His successor effectively brought to abrupt termination my lengthy and varied medico-legal psychiatric career. He avoided disclosing essential correspondence, failed even to to respond to the Lord Chancellor himself, and latterly ignored enquiries from a leading Whistleblower organisation.

A letter of
Complaint to the Lord Chancellor rebounded on me, as is the fate of whistleblowers.  Even my own MP, whose several representations on my behalf had never been properly addressed, eventually gave up.
The charity INQUEST ( ( has highlighted the reluctance to approach deaths in custody as potential homicides, even when there had been systemic failings and gross negligence.

A disproportionate number of mentally ill people and those from minority ethnic communities have died as a result of excessive force, restraint or serious medical neglect. None of INQUEST's cases has led to the prosecution of their attackers. Restrictions on admissibility of witness testimony may have contributed to that anomaly.  Not a single one of the alleged perpetrators has been convicted of a criminal offence.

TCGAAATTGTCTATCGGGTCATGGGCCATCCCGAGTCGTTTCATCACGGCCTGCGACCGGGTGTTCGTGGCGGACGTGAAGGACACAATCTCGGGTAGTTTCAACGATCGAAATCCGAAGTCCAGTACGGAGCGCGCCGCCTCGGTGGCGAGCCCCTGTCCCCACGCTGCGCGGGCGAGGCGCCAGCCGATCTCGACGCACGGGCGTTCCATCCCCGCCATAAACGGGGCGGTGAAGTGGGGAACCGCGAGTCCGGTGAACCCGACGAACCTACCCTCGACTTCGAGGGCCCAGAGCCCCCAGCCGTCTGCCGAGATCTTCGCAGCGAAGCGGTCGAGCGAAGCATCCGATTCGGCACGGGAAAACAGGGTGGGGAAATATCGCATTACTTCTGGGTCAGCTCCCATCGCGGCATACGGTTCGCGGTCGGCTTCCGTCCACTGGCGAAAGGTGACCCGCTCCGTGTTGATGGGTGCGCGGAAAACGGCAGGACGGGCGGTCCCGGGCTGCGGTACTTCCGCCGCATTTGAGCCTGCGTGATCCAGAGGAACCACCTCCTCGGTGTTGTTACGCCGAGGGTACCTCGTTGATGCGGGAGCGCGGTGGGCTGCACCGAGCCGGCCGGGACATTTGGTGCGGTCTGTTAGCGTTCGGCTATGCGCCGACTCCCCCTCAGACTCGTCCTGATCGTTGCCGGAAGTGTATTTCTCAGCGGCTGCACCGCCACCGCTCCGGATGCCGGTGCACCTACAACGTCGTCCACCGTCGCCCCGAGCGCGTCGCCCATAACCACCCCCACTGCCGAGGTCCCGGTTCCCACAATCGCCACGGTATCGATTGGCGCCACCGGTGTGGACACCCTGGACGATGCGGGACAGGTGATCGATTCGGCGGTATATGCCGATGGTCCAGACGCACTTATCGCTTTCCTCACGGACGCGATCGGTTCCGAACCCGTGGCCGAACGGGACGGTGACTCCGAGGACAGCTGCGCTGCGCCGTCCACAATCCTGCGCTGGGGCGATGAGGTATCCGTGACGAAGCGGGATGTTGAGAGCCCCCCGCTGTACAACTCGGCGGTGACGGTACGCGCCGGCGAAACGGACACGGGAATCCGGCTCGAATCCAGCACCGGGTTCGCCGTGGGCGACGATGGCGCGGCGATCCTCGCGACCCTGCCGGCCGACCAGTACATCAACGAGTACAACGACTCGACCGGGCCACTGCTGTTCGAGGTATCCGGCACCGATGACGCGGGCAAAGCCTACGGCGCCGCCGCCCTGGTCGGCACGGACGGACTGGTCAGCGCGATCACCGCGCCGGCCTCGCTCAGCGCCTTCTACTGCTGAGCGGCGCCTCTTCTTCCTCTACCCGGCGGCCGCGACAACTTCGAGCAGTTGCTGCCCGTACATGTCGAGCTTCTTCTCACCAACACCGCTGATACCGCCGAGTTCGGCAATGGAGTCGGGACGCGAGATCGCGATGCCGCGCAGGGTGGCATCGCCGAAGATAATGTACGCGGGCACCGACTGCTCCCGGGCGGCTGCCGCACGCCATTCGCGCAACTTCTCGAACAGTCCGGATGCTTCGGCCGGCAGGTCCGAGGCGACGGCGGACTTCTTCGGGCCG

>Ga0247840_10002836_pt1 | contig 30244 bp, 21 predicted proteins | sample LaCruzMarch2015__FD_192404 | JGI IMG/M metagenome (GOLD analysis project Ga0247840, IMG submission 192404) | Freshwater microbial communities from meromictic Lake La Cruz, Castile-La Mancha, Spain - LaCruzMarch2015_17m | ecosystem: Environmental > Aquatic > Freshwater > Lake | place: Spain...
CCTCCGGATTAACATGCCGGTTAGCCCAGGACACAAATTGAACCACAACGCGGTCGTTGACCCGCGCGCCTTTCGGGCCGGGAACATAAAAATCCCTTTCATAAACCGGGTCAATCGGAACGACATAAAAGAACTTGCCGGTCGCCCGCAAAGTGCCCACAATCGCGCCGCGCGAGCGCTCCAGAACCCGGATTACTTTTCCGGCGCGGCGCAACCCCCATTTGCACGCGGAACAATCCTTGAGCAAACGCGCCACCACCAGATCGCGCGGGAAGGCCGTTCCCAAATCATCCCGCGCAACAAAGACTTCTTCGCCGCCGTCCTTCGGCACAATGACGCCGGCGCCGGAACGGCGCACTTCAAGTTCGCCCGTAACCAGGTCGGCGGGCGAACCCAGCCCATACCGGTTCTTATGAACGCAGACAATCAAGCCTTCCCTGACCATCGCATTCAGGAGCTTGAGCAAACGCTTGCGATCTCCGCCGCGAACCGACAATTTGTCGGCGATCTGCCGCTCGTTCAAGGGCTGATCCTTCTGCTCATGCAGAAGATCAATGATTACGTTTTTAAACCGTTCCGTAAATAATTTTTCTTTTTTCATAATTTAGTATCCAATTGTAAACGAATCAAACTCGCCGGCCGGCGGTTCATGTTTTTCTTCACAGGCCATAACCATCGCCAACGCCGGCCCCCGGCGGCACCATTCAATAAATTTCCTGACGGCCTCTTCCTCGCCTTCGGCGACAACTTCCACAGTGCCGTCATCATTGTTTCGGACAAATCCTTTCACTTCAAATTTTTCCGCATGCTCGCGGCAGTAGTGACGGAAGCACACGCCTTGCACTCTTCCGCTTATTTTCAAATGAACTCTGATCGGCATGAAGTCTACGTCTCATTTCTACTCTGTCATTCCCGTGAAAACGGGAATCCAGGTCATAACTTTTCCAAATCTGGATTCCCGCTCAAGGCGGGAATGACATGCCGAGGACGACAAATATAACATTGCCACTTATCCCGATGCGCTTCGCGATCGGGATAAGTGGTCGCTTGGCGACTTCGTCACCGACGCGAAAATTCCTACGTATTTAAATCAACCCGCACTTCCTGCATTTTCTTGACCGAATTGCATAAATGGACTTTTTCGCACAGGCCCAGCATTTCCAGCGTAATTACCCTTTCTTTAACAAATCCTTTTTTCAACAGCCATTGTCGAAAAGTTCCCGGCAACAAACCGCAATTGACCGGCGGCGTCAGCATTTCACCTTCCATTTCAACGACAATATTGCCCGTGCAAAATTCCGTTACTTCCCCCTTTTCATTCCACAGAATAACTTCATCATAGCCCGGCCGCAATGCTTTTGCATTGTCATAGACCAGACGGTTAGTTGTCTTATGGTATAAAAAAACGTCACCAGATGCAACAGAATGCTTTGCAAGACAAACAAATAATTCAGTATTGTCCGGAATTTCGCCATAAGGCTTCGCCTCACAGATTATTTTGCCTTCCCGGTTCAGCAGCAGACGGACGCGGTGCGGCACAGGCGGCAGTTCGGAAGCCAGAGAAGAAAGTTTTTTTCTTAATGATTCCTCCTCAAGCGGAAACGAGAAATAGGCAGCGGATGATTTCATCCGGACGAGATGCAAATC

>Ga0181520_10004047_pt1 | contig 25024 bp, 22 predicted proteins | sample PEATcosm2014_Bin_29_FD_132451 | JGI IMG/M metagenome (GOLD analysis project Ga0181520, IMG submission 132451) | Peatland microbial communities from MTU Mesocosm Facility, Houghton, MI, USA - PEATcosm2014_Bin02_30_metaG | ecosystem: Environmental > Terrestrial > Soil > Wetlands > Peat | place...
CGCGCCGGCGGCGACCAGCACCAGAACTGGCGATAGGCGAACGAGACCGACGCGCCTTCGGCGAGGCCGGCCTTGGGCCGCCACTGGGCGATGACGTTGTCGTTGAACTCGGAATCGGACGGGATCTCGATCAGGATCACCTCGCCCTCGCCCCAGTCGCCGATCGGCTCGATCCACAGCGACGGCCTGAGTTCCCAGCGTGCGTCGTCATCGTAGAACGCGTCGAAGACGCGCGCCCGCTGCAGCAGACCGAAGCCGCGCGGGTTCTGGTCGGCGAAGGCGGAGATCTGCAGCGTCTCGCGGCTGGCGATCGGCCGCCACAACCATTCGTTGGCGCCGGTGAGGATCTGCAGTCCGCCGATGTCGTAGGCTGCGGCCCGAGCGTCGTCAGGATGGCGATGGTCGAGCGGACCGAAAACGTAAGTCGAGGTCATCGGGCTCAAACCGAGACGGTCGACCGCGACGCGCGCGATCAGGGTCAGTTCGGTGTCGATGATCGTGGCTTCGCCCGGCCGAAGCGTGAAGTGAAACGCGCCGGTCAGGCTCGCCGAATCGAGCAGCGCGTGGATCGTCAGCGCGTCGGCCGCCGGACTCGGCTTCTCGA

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Jimmy Mubenga, an illegal immigrant, died at Heathrow Airport on 12 October 2010 during his forcible removal from England back to Angola, being deported by G4S Security (the commercial firm notorious for the security arrangements fiasco at the Olympics). Another passenger on the plane heard him screaming about the escorts: "They're going to kill me."  No one was held responsible for his death.
Sean Rigg, another man suffering from a florid relapse of schizophrenia, died in August 2008 in inappropriate police custody.  His death was found by the inquest jury to have followed the use of unnecessary force by the police.

His death in custody, like Severin's, has also been the subject of a searching TV documentary film

[].  Police are not expert in recognising even serious acute mental symptoms. Rigg’s family has pressed for criminal charges against those responsible and for a public inquiry into deaths in custody.
There has not been a single successful homicide prosecution for a death in custody in UK.  The questions raised in the Channel 4 film and in my published papers about Severin's case have not yet evinced wider media interest.

P Grahame Woolf FRCPsych

Consultant Psychiatrist
[email protected]
April 2013